The Fed raises rates again by three-quarters of a point

Fed Raises Rates Three-Quarter Points Again


Faced with inflation that is not slowing down in the United States, the American Central Bank (Fed) hit hard on Wednesday with a new sharp increase in its key rates in an attempt to curb inflation, on recession threat background. 

The Fed Monetary Committee (FOMC) met on Tuesday and Wednesday, and raised its key rates by three-quarters of a percentage point. These are now between 2.25% and 2.50%.

This is the fourth consecutive increase: a quarter point in March, a half point in May, and three quarter points in June — its largest increase since 1994.

And “the monetary committee anticipates that further increases in key rates will be appropriate,” the Fed commented in a press release.

< p>The decision was made unanimously by the 12 voting members. The Monetary Committee was full, with no vacant seats, for the first time since 2013.

The Fed, which usually operates in quarter-point hikes, made another sharp hike in an attempt to to curb inflation which in June reached a new high for more than 40 years, at 9.1% over one year.

The objective of these rate hikes is to make credit more expensive in order to slow down consumption and investment and, ultimately, to ease the pressure on prices.

Key rates had been lowered in between 0 and 0.25% in March 2020, to support the economy in the face of the Covid-19 crisis, and remained within this range until last March.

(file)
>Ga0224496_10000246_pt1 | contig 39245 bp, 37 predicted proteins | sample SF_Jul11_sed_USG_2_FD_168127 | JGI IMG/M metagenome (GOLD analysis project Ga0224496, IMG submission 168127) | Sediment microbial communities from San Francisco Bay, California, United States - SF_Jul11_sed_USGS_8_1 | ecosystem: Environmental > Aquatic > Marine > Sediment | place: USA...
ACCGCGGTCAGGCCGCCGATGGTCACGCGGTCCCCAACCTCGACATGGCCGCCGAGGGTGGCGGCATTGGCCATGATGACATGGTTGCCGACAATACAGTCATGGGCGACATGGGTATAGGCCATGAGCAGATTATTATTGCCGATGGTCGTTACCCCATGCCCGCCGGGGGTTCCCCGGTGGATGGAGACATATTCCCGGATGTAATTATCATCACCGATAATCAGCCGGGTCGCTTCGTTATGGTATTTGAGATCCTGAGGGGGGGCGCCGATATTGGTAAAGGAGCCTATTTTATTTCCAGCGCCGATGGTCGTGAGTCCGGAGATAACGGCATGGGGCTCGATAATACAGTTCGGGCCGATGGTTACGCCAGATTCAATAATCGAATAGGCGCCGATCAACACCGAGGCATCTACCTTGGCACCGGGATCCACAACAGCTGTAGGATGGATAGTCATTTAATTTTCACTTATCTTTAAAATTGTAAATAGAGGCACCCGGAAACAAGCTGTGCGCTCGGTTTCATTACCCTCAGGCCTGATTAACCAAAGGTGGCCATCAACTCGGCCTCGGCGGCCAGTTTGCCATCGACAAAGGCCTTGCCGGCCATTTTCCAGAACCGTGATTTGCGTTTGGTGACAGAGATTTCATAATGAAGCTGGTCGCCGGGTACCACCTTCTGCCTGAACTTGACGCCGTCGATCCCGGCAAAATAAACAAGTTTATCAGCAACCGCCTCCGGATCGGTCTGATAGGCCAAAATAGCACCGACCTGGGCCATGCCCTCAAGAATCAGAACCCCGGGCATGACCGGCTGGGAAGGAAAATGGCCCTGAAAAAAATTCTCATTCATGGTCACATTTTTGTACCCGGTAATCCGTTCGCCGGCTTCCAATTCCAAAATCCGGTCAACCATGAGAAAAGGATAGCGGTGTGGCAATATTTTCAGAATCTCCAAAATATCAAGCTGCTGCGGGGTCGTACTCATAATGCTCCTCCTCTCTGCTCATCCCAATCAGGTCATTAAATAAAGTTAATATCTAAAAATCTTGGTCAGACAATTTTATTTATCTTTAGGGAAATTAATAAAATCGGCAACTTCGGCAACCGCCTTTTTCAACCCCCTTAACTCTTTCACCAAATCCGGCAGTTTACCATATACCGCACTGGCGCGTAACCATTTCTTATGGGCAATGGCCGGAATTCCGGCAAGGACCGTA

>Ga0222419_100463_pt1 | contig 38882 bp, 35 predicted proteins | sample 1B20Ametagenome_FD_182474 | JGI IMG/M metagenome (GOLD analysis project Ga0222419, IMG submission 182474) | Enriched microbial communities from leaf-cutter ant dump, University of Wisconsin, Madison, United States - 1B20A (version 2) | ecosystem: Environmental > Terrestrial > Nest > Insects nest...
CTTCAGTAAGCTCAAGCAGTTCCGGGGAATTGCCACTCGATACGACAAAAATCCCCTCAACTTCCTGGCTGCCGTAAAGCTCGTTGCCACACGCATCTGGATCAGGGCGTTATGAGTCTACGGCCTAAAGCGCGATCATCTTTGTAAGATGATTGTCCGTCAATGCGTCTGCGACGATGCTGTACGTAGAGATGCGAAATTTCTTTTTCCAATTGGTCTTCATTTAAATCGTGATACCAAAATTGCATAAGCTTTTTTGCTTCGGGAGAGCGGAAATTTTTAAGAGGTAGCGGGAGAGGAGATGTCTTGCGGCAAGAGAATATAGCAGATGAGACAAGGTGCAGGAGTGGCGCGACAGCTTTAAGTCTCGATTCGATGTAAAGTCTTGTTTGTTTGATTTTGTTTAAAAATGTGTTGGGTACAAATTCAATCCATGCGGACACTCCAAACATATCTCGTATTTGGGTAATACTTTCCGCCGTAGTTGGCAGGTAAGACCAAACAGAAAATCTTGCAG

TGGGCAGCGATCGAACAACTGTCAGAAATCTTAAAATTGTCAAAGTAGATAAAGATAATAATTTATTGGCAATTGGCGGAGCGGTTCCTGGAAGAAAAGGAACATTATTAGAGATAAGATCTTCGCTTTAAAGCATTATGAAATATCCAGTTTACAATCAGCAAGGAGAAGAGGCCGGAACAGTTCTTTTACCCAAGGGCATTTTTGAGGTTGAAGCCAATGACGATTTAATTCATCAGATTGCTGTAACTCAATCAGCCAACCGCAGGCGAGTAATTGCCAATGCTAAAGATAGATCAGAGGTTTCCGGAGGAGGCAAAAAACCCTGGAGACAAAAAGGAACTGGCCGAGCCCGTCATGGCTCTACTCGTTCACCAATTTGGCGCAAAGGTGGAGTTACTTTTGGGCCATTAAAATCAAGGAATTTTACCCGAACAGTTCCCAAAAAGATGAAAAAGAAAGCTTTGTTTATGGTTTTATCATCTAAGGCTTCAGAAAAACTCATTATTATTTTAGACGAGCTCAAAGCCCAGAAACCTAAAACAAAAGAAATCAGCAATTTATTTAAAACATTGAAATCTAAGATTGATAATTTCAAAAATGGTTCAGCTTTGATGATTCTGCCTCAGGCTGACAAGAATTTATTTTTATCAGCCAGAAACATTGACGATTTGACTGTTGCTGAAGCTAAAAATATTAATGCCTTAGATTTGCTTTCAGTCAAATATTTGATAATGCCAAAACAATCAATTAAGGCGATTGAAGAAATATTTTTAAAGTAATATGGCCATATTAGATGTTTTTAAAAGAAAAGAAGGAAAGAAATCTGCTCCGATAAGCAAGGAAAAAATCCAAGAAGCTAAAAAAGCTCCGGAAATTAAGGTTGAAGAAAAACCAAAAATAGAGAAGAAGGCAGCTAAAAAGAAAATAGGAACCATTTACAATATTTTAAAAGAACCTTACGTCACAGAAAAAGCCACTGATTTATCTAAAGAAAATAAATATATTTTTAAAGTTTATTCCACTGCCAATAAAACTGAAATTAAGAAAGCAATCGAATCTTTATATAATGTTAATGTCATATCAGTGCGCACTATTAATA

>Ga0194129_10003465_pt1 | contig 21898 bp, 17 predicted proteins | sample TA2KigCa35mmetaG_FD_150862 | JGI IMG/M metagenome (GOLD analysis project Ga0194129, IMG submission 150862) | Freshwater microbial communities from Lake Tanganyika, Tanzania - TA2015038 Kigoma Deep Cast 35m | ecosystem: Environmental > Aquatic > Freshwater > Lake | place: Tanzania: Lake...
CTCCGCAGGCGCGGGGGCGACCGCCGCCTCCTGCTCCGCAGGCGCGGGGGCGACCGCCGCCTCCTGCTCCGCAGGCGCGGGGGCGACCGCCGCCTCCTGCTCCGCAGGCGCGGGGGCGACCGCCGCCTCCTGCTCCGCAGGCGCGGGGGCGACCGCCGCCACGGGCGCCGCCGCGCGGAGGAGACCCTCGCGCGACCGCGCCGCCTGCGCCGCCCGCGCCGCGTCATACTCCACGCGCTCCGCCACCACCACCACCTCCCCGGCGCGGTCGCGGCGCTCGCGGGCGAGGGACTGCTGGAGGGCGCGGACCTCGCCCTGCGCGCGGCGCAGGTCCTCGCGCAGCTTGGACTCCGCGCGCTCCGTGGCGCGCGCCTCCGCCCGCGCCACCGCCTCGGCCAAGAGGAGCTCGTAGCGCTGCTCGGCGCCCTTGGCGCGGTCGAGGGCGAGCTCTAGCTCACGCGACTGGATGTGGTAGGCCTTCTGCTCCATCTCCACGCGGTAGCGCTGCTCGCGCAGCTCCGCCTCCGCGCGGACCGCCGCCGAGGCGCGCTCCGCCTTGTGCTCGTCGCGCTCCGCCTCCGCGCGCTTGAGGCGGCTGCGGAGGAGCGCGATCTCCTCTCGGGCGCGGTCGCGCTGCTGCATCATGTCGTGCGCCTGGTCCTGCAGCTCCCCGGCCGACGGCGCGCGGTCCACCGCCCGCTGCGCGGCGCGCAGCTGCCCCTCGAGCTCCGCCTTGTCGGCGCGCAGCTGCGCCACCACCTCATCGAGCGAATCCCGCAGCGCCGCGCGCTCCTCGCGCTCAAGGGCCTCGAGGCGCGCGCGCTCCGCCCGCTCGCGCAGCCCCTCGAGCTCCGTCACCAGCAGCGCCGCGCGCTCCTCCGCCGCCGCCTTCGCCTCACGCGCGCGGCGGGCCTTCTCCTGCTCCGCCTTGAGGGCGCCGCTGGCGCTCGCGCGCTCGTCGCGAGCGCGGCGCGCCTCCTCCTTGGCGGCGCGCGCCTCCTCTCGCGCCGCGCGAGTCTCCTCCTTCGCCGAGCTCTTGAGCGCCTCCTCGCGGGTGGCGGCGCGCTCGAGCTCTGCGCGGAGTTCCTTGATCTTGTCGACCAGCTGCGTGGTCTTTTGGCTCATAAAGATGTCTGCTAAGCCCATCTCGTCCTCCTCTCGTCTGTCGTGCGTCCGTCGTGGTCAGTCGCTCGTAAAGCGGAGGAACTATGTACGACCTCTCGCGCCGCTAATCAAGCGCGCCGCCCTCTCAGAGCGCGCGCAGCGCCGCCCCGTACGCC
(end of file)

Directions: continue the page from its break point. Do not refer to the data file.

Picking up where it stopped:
Employment still robust

“Recent spending and production indicators have slowed down,” says the Fed, referring in particular to consumption, the engine of the American economy. 

“However, job creations have remained robust in recent months, and the unemployment rate is still low”, also comments the FOMC, which again assures that it is “very attentive to the risks of inflation”.

< p>Fed Chairman Jerome Powell will hold a press conference at 6:30 p.m. GMT.

Fed Hikes Rates Three-Quarter Points Again

Fed Hikes Rates Three-Quarter Points Again

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The Fed hopes for a “soft landing,” but the long-awaited economic slowdown to drive down prices may prove too severe, which could weigh on the job market, or even precipitate the first economy in the world in a recession.

However, the good health of the American economy should allow it to escape this, according to Joe Biden's Minister of Economy and Finance, Janet Yellen.

The IMF is less optimistic, however. “The current environment suggests that the possibility of the United States escaping recession is slim,” its chief economist, Pierre-Olivier Gourinchas, warned on Tuesday.


The European Central Bank (ECB) has also started to tighten its monetary policy, following many financial authorities. The IMF said on Tuesday that it was essential that these institutions continue to fight against inflation.

This will certainly not be done without difficulty and “tighter monetary policy will inevitably have economic costs , but any delay will only exacerbate them”, according to the IMF.

The institution has sharply lowered its growth forecast for the United States in 2022 and now only expects 2.3% .

Gross Domestic Product (GDP) growth in the second quarter will be released on Thursday. It should be very slightly positive, after a negative first quarter (-1.6%).

But the risk of recession continues to weigh on the world's largest economy.

The definition even the recession is debated in the country.

Are these two consecutive quarters of contraction in Gross Domestic Product (GDP)? Or a broader deterioration in economic indicators? 

The controversy is likely to continue as the midterm elections approach in November.